Anyone who has tried to build a business knows how important it is to build awareness. If your customers don’t know you’re out there, how are they ever going to buy from you? So, how do you build awareness? Advertising is one way but you can also network. If you’re a business with a local customer base, you may already belong to a Chamber of Commerce or a networking group like BNI (Business Network International). So, what’s the equivalent of a Chamber of Commerce or BNI on the Internet?
Well, there are lots of opportunities to network online. There are forum groups, message boards and lots of social networking sites such as Facebook, MySpace and LinkedIn. There are also millions of blogs to comment on. But, as I said in a previous post… “Don’t try to be all things to all people”. It’s ineffective. It’s best to concentrate on your niche target market. You need to be seen where your target customers are.
Let’s say that you’re a massage therapist and you have a brick and mortar store. You may decide to attract new business by offering free chair massages. Where would you do that? Would you offer them at a health fair or would you go to the local 4H Club fair? If you know who your target customers are, you should know where they’ll be and that’s where you need to be.
This same logic applies to social networking. Find out the demographics of the social networking sites that you’re considering joining and establish a presence there. Same thing goes for commenting on message boards and blogs. You’ll want to find blogs and forums where the other participants are interested in what you’re selling. Now let’s be perfectly clear on one thing. I am not advocating blatantly promoting and selling your product on these blogs and boards. That’s the easiest way to look like a “spammer”. I’m talking about building awareness of your business and reinforcing your brand.
So… how do you build an online relationship? You build it basically the same way as you do in person. Here are 3 simple tips for networking online:
#1 – Build Your Brand:
You’re going to need a “user name” and an “avatar”. (And no – I’m not talking about the movie here.) An avatar is an image that you use to identify yourself. Some people choose to use an image of themselves and some people prefer to use a graphic such as a business logo. Whatever you choose, stick with it. Think of it as part of your brand. You want people to recognize your avatar (and user name) the same way they would recognize your face if this were traditional face-to-face networking. Personally, I recommend using Gravatar to manage your“avatar”.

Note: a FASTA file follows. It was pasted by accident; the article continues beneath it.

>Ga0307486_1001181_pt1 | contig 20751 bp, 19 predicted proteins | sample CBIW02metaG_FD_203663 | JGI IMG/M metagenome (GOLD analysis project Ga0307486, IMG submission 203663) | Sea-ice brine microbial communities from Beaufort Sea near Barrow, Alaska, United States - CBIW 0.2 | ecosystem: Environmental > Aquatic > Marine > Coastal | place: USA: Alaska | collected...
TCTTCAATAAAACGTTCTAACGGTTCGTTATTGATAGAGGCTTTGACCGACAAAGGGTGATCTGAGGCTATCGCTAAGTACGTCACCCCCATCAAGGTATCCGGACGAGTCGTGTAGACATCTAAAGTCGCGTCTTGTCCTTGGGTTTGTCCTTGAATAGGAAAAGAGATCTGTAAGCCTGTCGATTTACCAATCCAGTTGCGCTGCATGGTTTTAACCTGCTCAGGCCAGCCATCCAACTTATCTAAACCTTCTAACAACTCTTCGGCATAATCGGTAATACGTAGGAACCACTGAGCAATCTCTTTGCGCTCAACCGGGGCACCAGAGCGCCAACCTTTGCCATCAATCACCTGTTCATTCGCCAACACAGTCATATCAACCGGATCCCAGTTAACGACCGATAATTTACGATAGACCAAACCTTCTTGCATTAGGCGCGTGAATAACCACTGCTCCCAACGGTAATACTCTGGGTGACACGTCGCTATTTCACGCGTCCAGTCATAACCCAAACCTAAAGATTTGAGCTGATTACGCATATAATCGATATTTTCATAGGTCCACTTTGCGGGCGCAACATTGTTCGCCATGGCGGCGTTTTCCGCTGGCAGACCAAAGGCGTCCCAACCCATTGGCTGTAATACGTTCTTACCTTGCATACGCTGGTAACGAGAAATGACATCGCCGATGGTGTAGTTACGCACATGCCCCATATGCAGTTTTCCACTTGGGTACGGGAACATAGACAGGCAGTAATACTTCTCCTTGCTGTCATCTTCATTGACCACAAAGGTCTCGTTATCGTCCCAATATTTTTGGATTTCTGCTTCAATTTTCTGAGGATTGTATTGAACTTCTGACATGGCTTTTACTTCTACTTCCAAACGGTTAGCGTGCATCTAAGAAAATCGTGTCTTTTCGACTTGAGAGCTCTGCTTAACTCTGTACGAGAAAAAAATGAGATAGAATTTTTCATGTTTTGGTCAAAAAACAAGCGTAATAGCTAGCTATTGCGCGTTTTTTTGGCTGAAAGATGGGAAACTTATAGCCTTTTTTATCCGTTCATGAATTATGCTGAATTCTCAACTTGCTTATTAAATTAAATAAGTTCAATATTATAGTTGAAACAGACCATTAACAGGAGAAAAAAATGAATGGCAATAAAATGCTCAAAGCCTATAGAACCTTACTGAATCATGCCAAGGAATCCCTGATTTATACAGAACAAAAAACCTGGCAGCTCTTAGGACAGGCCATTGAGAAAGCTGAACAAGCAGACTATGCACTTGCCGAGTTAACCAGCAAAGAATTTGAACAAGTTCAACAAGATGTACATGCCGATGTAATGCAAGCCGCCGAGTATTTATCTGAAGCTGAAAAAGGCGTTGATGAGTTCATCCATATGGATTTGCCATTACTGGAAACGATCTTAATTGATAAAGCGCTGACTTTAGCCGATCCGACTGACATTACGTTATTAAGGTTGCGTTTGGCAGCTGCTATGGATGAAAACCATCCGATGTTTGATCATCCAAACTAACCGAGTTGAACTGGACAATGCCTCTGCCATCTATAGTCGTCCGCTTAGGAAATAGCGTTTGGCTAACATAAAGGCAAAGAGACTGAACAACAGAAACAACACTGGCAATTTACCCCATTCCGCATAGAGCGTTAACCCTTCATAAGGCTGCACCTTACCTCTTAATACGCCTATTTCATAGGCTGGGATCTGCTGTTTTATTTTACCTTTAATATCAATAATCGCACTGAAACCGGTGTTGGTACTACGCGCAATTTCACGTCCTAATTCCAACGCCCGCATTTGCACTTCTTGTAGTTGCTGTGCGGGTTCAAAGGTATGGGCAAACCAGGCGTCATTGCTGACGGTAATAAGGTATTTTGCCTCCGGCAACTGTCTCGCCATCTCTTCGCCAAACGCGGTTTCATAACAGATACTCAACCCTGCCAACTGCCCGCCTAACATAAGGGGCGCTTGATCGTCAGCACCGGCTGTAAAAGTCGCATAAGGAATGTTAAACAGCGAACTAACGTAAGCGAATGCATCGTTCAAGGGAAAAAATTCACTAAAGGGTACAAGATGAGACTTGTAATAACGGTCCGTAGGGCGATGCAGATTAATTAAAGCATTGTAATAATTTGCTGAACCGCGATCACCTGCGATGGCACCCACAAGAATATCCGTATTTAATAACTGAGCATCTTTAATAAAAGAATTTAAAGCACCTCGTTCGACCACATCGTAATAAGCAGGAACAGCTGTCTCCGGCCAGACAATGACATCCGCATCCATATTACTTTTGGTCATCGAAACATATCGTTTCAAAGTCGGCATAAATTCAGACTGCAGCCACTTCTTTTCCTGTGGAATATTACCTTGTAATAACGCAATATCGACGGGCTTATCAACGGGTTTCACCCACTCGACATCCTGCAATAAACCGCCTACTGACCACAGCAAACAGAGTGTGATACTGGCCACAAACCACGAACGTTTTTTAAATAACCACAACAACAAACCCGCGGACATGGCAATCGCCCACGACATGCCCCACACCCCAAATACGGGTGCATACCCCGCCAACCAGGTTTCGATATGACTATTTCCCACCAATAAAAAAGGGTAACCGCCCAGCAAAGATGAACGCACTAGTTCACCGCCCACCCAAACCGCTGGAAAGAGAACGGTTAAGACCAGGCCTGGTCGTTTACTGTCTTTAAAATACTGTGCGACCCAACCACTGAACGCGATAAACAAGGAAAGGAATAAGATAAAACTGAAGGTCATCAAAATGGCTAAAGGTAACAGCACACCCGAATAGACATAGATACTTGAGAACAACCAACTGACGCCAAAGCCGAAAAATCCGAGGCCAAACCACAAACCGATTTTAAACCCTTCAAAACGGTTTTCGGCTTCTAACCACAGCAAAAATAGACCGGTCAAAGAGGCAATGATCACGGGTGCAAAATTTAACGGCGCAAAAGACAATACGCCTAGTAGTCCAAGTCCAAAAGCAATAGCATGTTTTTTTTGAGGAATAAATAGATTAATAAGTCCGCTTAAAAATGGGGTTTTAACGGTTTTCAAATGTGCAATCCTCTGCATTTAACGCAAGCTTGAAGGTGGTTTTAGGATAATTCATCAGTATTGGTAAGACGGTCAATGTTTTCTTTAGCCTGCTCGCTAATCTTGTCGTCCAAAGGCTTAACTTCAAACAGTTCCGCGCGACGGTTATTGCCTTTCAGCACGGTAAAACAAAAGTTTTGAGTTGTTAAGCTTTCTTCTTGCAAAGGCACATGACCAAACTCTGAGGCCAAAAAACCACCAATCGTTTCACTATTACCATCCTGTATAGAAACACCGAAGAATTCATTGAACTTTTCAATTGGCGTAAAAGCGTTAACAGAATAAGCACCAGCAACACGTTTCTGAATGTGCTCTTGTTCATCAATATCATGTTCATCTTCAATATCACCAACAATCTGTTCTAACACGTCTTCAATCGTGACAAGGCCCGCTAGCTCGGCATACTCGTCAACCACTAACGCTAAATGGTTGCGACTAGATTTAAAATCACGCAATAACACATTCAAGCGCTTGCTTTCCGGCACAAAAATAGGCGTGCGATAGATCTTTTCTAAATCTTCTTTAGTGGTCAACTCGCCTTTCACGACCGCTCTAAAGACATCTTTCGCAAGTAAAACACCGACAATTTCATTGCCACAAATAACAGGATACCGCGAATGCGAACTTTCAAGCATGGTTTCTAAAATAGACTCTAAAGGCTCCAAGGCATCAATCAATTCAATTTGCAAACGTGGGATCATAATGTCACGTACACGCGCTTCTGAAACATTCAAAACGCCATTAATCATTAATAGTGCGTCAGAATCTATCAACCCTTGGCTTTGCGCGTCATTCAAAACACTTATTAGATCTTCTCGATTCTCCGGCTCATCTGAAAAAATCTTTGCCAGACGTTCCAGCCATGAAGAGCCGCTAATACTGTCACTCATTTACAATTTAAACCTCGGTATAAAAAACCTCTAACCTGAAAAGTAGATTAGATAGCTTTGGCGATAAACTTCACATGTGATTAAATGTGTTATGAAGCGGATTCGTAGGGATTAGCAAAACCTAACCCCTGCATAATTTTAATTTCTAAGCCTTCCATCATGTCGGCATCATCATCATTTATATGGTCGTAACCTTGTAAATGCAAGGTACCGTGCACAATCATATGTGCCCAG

#2 – Be Where Your Customers Are:
First off, you need to protect your brand. So, I recommend creating profiles and reserving your user name on as many places as you can. Facebook, Twitter, YouTube and MySpace may immediately come to mind but don’t forget sites like Digg, Delicious, StumbleUpon, Reddit, Mixx and others. I believe in having an active presence on a few sites to start. You can’t possibly do a good job building relationships on all of these sites at once but you also don’t want someone else (possibly a competitor) reserving your user name before you do.
#3 – Make it Personal:
Sometimes, it’s difficult to let your human side be known online. (Although, sometimes, people let too much of their human side be seen.) As I’ve said before, people like to do business with people that they like and trust. If you’re knowledgeable about something, maybe you can answer questions online or share your experiences or maybe you’re the fun creative type who makes us laugh. Don’t be afraid to show your unique personality but whatever you do, keep in mind that everything you do is either a relationship builder or a relationship destroyer. That’s true for networking both face-to-face and online.
What are your thoughts? Have you driven website traffic or increased your sales through social networking? I’d love to hear from you.